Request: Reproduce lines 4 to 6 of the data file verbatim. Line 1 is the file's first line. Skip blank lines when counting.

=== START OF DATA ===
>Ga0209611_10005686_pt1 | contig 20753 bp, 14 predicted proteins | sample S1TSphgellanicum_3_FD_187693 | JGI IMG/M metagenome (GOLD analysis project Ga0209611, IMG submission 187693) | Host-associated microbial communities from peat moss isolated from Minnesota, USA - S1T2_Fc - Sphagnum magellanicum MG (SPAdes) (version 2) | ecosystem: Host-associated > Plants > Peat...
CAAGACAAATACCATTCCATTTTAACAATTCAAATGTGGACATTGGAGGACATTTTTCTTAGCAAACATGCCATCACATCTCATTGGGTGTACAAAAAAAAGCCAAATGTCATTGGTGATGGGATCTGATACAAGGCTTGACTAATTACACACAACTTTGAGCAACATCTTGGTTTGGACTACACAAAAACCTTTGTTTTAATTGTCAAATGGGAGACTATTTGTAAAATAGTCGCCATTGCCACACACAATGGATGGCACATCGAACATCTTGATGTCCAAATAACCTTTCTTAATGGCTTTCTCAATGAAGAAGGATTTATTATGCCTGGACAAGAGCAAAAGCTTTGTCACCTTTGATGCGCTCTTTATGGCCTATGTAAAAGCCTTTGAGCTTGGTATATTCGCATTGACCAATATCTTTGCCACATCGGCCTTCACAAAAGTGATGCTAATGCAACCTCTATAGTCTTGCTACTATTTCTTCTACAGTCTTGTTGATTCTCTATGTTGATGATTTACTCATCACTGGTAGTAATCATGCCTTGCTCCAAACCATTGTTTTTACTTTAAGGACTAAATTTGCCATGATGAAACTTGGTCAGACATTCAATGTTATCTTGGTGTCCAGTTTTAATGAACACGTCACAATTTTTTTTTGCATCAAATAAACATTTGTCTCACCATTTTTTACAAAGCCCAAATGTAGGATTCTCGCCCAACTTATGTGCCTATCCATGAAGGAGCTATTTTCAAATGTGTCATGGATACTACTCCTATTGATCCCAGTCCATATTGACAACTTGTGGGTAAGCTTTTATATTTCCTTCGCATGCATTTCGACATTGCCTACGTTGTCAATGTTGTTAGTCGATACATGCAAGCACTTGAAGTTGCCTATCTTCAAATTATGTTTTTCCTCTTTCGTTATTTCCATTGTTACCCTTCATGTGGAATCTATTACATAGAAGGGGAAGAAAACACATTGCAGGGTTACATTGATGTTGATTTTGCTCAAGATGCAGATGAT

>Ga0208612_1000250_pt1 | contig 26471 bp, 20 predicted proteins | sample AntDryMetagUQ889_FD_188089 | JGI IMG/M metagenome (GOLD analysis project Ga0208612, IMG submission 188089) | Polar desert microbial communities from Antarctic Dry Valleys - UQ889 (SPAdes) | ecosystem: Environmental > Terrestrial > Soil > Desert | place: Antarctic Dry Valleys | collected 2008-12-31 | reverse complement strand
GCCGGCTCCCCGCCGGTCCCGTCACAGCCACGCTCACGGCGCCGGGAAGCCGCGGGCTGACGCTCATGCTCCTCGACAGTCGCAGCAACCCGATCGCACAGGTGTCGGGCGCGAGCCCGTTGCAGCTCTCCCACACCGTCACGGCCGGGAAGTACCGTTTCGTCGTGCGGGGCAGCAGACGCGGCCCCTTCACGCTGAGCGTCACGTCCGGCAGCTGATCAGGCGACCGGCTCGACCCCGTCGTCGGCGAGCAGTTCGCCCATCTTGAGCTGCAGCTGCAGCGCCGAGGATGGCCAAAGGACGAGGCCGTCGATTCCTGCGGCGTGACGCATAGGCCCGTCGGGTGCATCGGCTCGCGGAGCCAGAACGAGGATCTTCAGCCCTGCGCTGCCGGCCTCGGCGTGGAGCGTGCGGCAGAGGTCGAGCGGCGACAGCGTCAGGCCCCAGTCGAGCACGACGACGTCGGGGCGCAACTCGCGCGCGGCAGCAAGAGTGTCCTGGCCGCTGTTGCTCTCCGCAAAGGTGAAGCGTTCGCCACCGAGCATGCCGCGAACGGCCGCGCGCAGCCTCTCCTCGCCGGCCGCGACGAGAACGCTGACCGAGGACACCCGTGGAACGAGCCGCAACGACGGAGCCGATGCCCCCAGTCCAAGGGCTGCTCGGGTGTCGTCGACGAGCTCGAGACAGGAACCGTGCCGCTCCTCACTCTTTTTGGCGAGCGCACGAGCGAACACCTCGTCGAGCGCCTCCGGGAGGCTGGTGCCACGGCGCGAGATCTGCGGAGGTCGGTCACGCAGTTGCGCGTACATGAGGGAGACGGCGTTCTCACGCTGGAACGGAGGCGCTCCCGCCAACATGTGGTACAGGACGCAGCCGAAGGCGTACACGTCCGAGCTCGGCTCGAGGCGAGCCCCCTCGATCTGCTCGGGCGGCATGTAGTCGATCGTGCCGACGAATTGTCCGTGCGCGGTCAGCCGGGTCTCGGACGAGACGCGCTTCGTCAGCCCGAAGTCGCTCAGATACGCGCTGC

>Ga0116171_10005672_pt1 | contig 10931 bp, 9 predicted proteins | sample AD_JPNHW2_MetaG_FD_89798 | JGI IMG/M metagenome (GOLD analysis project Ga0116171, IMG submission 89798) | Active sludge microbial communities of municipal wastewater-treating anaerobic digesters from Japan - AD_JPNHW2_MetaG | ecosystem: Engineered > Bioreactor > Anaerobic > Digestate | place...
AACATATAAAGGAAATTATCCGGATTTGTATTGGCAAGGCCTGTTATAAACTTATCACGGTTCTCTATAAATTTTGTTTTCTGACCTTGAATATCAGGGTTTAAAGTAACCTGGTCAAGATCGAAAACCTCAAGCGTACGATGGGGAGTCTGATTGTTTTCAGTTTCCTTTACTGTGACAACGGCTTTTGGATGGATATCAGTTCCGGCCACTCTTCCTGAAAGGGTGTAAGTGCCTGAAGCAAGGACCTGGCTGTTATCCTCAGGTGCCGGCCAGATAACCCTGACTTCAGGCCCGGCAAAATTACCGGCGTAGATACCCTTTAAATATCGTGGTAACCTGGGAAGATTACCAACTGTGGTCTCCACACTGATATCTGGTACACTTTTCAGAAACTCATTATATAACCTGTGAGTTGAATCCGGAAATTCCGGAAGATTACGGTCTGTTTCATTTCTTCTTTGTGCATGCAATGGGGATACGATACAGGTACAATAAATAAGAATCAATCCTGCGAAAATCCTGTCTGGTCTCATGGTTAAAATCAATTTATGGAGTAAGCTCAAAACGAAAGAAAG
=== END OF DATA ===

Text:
GCCGGCTCCCCGCCGGTCCCGTCACAGCCACGCTCACGGCGCCGGGAAGCCGCGGGCTGACGCTCATGCTCCTCGACAGTCGCAGCAACCCGATCGCACAGGTGTCGGGCGCGAGCCCGTTGCAGCTCTCCCACACCGTCACGGCCGGGAAGTACCGTTTCGTCGTGCGGGGCAGCAGACGCGGCCCCTTCACGCTGAGCGTCACGTCCGGCAGCTGATCAGGCGACCGGCTCGACCCCGTCGTCGGCGAGCAGTTCGCCCATCTTGAGCTGCAGCTGCAGCGCCGAGGATGGCCAAAGGACGAGGCCGTCGATTCCTGCGGCGTGACGCATAGGCCCGTCGGGTGCATCGGCTCGCGGAGCCAGAACGAGGATCTTCAGCCCTGCGCTGCCGGCCTCGGCGTGGAGCGTGCGGCAGAGGTCGAGCGGCGACAGCGTCAGGCCCCAGTCGAGCACGACGACGTCGGGGCGCAACTCGCGCGCGGCAGCAAGAGTGTCCTGGCCGCTGTTGCTCTCCGCAAAGGTGAAGCGTTCGCCACCGAGCATGCCGCGAACGGCCGCGCGCAGCCTCTCCTCGCCGGCCGCGACGAGAACGCTGACCGAGGACACCCGTGGAACGAGCCGCAACGACGGAGCCGATGCCCCCAGTCCAAGGGCTGCTCGGGTGTCGTCGACGAGCTCGAGACAGGAACCGTGCCGCTCCTCACTCTTTTTGGCGAGCGCACGAGCGAACACCTCGTCGAGCGCCTCCGGGAGGCTGGTGCCACGGCGCGAGATCTGCGGAGGTCGGTCACGCAGTTGCGCGTACATGAGGGAGACGGCGTTCTCACGCTGGAACGGAGGCGCTCCCGCCAACATGTGGTACAGGACGCAGCCGAAGGCGTACACGTCCGAGCTCGGCTCGAGGCGAGCCCCCTCGATCTGCTCGGGCGGCATGTAGTCGATCGTGCCGACGAATTGTCCGTGCGCGGTCAGCCGGGTCTCGGACGAGACGCGCTTCGTCAGCCCGAAGTCGCTCAGATACGCGCTGC

>Ga0116171_10005672_pt1 | contig 10931 bp, 9 predicted proteins | sample AD_JPNHW2_MetaG_FD_89798 | JGI IMG/M metagenome (GOLD analysis project Ga0116171, IMG submission 89798) | Active sludge microbial communities of municipal wastewater-treating anaerobic digesters from Japan - AD_JPNHW2_MetaG | ecosystem: Engineered > Bioreactor > Anaerobic > Digestate | place...
AACATATAAAGGAAATTATCCGGATTTGTATTGGCAAGGCCTGTTATAAACTTATCACGGTTCTCTATAAATTTTGTTTTCTGACCTTGAATATCAGGGTTTAAAGTAACCTGGTCAAGATCGAAAACCTCAAGCGTACGATGGGGAGTCTGATTGTTTTCAGTTTCCTTTACTGTGACAACGGCTTTTGGATGGATATCAGTTCCGGCCACTCTTCCTGAAAGGGTGTAAGTGCCTGAAGCAAGGACCTGGCTGTTATCCTCAGGTGCCGGCCAGATAACCCTGACTTCAGGCCCGGCAAAATTACCGGCGTAGATACCCTTTAAATATCGTGGTAACCTGGGAAGATTACCAACTGTGGTCTCCACACTGATATCTGGTACACTTTTCAGAAACTCATTATATAACCTGTGAGTTGAATCCGGAAATTCCGGAAGATTACGGTCTGTTTCATTTCTTCTTTGTGCATGCAATGGGGATACGATACAGGTACAATAAATAAGAATCAATCCTGCGAAAATCCTGTCTGGTCTCATGGTTAAAATCAATTTATGGAGTAAGCTCAAAACGAAAGAAAG